CUPID enrolled nearly 500 people with MS from 27 centres around the UK, and has taken eight years to complete. People with progressive MS were randomised to receive either THC capsules or identical placebo capsules for three years, and were carefully followed to see how their MS changed over this period. The two main outcomes of the trial were a disability scale administered by neurologists (the Expanded Disability Status Scale), and a patient report scale of the impact of MS on people with the condition (the Multiple Sclerosis Impact Scale 29).

Overall the study found no evidence to support an effect of THC on MS progression in either of the main outcomes. However, there was some evidence to suggest a beneficial effect in participants who were at the lower end of the disability scale at the time of enrolment but, as the benefit was only found in a small group of people rather than the whole population, further studies will be needed to assess the robustness of this finding.

One of the other findings of the trial was that MS in the study population as a whole progressed slowly, more slowly than expected. This makes it more challenging to find a treatment effect when the aim of the treatment is to slow progression.

As well as evaluating the potential neuroprotective effects and safety of THC over the long-term, one of the aims of the CUPID study was to improve the way that clinical trial research is done, by exploring newer methods of measuring MS and using the latest statistical methods to make the most of every piece of information collected. This analysis continued for several months and has provided important information about conducting further large scale clinical trials in MS.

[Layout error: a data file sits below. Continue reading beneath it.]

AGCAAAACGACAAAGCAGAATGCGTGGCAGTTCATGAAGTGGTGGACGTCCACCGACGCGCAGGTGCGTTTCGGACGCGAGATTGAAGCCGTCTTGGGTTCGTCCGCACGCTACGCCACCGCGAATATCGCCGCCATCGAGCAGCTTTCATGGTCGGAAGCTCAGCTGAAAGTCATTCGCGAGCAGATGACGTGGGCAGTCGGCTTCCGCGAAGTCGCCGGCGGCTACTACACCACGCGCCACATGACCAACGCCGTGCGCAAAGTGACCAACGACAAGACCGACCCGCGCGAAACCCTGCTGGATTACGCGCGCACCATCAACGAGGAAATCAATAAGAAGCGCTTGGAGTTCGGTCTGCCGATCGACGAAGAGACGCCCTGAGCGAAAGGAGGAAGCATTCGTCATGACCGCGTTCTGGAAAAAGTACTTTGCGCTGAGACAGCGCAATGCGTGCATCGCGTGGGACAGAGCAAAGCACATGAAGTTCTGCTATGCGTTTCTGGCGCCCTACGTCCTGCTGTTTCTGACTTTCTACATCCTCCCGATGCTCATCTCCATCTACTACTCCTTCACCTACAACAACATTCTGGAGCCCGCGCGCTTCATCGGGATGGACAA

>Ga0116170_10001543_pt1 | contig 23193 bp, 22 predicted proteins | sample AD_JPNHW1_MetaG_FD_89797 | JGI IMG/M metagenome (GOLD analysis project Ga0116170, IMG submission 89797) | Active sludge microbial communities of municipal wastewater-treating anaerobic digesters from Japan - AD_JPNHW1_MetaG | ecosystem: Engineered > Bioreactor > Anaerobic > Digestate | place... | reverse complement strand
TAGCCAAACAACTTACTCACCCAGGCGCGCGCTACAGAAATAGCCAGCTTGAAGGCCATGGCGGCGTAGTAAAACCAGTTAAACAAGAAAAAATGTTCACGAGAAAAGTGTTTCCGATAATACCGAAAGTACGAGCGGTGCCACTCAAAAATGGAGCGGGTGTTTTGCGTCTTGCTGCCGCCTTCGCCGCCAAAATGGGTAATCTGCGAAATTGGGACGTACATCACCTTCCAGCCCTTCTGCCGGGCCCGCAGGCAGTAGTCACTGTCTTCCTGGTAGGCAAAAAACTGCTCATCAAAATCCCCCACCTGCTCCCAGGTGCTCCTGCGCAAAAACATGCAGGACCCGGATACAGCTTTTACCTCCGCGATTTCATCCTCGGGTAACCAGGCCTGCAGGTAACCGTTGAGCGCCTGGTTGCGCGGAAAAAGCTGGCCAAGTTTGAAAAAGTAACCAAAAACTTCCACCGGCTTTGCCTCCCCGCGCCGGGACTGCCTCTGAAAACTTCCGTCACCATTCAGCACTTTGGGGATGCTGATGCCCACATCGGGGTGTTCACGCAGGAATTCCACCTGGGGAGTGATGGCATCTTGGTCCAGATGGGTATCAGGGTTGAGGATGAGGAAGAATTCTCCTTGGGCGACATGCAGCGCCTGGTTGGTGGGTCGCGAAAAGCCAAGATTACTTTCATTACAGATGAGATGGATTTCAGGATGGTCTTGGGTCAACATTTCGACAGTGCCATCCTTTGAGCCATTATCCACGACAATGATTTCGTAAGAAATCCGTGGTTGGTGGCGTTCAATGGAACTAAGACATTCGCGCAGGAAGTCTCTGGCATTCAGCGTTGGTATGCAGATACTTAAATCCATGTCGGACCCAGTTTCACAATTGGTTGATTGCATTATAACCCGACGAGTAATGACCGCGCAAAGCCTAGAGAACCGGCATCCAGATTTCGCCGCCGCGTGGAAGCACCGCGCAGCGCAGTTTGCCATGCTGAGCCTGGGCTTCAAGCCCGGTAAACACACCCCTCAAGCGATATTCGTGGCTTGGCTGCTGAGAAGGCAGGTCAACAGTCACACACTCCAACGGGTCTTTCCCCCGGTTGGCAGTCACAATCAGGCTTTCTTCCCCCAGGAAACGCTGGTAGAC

Professor John Zajicek, Professor of Clinical Neuroscience at Plymouth University Peninsula Schools of Medicine and Dentistry, said: “To put this study into context: current treatments for MS are limited, either being targeted at the immune system in the early stages of the disease or aimed at easing specific symptoms such as muscle spasms, fatigue or bladder problems. At present there is no treatment available to slow MS when it becomes progressive. Progression of MS is thought to be due to death of nerve cells, and researchers around the world are desperately searching for treatments that may be ‘neuroprotective’. Laboratory experiments have suggested that certain cannabis derivatives may be neuroprotective.”

He added: “Overall our research has not supported laboratory based findings and shown that, although there is a suggestion of benefit to those at the lower end of the disability scale when they joined CUPID, there is little evidence to suggest that THC has a long term impact on the slowing of progressive MS.”

Last Updated on September 19, 2013 by Marie Benz MD FAAD